Comic show marries klezmer, vaudeville and gay pride

On stage there’s a chuppah, a klezmer band, a rabbi and a groom. And another groom.

That’s the tableau in “Queer Wedding Sweet,” a comic, Yiddish-flavored vaudeville show making its West Coast premiere at the Jewish Community Center of San Francisco June 20 and 21.

“Queer Wedding Sweet,” which premiered at the 2005 Ashkenaz Jewish Music Festival in Toronto, features several bona fide stars from across the Jewish music world, including singers Adrienne Cooper and Marilyn Lerner, Klezmatics members Frank London and Lorin Sklamberg, and juggler Sara Felder.

“Queer Wedding Sweet” is part of the communitywide celebration of Gay Pride Month. The show is co-sponsored by the GLBT Alliance of the Jewish Community Federation, the Progressive Jewish Alliance, Congregation Sha’ar Zahav, Equality California Institute and the National Center for Lesbian Rights.

The vaudeville approach seemed the best way to showcase the eclectic mix of talent. “It really is a series of different acts that we do,” said Sklamberg, who sings and plays accordion in the show. “Marilyn Lerner plays a glass harmonica. There are songs by Adrienne Cooper and me, and a tongue-in-cheek re-enactment of what a queer Jewish wedding might be like. It’s nice and light.”

Not only does Sklamberg play klezmer, he lives and breathes it. The California native is a Yiddish music archivist who co-founded the Yiddish preservationist organization Living Traditions with Yiddish scholar Henry Sapoznik and works for the YIVO Institute for Jewish Research. He also participated in the first KlezCamp festival on the East Coast.

In all his scholarly research, did he detect a hidden stratum of gay and lesbian references in the klezmer repertoire?

“Nothing comes to mind,” he acknowledges “There certainly is a history of people performing songs of the opposite gender with not much raised eyebrows. But as far as songs from a GLBT point of view, I don’t think so. Still, the Yiddish slang for gay is ‘fagela,’ which means ‘birdie.’ That doesn’t seem especially threatening.”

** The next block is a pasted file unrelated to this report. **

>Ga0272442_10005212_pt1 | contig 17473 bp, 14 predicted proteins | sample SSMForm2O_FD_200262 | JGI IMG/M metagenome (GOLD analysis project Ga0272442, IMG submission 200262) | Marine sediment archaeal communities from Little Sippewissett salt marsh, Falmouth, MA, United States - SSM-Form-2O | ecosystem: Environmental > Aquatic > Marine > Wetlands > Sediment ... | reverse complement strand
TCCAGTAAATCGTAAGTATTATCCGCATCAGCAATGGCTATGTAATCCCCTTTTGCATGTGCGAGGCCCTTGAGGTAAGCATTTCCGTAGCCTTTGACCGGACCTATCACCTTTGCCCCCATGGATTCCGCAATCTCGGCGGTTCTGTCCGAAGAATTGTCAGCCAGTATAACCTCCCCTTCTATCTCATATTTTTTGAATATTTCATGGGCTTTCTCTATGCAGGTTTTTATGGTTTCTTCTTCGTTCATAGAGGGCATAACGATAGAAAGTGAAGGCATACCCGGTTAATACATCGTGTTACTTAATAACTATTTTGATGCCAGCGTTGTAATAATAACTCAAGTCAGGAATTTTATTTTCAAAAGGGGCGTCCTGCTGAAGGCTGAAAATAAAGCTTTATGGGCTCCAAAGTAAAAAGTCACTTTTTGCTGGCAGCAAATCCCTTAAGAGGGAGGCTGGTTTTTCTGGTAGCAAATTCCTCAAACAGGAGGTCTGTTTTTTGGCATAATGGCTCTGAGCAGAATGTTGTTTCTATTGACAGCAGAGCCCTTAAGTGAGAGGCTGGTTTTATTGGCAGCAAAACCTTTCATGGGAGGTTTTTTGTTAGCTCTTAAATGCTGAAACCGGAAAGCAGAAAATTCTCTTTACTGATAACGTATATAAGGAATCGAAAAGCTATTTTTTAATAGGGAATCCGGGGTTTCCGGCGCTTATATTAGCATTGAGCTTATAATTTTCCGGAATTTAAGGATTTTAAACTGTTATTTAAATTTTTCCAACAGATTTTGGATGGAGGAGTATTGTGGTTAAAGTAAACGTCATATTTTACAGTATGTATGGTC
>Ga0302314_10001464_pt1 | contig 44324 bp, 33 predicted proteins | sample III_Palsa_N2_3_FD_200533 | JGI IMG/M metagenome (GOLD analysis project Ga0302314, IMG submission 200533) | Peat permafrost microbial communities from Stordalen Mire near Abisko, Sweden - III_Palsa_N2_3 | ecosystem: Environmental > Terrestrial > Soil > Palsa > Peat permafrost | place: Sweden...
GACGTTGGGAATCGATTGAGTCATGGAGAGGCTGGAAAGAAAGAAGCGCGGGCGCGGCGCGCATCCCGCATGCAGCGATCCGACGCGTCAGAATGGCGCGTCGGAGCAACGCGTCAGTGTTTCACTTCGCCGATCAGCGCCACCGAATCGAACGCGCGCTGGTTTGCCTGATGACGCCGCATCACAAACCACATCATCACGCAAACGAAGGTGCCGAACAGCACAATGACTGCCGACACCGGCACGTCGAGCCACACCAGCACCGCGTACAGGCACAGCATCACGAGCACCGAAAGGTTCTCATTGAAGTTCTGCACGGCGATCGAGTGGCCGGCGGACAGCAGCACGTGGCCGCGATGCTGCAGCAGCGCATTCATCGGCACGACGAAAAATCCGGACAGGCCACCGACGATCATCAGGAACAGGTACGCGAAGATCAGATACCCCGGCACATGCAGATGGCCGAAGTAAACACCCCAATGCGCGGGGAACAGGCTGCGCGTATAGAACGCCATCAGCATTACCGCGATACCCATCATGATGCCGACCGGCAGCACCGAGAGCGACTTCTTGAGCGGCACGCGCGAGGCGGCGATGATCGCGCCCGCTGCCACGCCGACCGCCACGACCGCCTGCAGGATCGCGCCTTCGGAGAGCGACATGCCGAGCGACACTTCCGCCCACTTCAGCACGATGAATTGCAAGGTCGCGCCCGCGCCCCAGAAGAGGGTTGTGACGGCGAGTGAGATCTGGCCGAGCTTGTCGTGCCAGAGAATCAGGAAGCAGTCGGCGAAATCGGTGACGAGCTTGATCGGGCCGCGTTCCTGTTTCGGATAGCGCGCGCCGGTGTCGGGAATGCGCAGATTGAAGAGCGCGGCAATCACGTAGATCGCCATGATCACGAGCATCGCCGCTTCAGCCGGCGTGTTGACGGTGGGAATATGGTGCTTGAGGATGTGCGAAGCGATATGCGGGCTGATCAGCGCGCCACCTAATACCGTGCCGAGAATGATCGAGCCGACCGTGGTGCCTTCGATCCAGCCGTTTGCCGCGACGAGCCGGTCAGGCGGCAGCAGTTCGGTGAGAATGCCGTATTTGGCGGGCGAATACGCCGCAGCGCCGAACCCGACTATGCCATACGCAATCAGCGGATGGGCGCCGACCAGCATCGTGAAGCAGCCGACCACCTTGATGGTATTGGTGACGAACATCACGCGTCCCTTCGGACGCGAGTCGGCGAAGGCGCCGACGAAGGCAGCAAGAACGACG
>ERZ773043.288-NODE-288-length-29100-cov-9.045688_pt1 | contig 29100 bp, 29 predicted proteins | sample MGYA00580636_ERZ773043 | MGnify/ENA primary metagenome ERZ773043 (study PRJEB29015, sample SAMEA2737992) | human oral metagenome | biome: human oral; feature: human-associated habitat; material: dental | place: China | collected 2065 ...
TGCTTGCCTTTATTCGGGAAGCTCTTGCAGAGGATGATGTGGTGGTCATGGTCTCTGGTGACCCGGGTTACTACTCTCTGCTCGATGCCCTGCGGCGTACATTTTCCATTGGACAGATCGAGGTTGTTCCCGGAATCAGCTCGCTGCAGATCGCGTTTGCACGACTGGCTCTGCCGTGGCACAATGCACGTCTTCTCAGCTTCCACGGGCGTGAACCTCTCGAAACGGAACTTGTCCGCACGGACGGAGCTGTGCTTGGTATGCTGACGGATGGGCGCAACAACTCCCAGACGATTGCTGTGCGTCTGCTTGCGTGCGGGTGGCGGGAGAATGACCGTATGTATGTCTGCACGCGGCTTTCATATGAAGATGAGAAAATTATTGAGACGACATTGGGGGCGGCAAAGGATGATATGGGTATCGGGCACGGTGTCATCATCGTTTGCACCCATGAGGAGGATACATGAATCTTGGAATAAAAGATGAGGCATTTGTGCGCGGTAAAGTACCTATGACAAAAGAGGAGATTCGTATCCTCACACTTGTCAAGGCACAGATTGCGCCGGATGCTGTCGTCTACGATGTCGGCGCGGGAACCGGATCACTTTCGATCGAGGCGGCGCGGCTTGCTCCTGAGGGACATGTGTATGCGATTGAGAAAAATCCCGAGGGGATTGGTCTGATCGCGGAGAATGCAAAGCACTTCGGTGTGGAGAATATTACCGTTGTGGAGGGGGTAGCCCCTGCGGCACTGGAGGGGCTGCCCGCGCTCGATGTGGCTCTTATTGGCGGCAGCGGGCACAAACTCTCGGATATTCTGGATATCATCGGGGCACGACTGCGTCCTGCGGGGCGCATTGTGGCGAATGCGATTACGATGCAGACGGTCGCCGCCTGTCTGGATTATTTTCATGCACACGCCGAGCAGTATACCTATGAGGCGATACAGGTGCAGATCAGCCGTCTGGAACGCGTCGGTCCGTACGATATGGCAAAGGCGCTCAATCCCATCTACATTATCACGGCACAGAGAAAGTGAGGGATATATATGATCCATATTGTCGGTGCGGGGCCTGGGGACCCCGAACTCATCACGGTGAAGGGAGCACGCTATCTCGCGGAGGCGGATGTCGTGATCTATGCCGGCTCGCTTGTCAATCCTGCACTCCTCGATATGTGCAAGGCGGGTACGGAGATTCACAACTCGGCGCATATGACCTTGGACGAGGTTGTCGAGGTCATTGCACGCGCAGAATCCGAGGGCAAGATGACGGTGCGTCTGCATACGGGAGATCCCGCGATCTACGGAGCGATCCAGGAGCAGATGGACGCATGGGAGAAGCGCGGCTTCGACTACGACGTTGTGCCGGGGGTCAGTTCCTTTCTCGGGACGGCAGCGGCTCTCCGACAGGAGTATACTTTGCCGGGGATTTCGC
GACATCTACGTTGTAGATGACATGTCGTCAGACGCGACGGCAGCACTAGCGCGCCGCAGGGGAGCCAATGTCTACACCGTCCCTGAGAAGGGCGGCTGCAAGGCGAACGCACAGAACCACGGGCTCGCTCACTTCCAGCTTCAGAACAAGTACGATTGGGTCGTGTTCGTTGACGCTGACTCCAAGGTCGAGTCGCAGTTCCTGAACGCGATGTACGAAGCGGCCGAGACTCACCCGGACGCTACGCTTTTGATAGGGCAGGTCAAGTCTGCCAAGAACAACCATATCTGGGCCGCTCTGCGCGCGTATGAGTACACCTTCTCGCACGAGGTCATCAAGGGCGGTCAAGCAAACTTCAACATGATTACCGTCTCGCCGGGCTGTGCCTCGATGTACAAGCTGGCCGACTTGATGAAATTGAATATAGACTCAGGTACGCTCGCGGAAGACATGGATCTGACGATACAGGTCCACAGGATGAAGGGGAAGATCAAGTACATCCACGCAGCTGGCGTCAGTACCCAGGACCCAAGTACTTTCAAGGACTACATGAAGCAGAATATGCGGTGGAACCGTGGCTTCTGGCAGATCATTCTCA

Sklamberg grew up in a Conservative home steeped in Yiddishkeit and attended Hebrew High in Los Angeles. His first pass at Jewish music came as a teenage aficionado of Israeli folkdance. Later, as a student of classical voice at USC and UCLA, he found himself drawn to klezmer. A self-taught accordionist, he joined the pioneering band Klezmatics in the mid-1980s, and went on to pursue myriad projects in the field of Yiddish music.

(Still going strong, the Klezmatics won a Best Contemporary World Music Grammy earlier this year for their CD “Wonder Wheel,” which blends klezmer with lyrics by Woody Guthrie).

Sklamberg served for a time as cantor at Beth Chayim Chadashim, a predominantly GLBT synagogue in Los Angeles. In 1983 he moved to Brooklyn to be closer to the center of the Jewish universe, but has yet to find a shul in which he feels comfortable. “Now my Jewish spirituality comes out in the music.”

As a Conservative Jew, Sklamberg has his opinions about the Conservative movement having recently opened the door to admitting GLBT rabbinic students into its seminaries. Turns out, he’s a bit skeptical.

“The way I understand it, the decision is still rather vague and noncommittal,” he says. “It’s the Conservative way, make a decision but don’t make a decision.”

Queer Wedding Sweet” plays 8 p.m. Wednesday and Thursday, June 20 and 21, at the JCCSF, 3200 California, S.F. Tickets: $30-$36. Information: (415) 292-1233 or online at

Dan Pine

Dan Pine is a contributing editor at J. He was a longtime staff writer at J. and retired as news editor in 2020.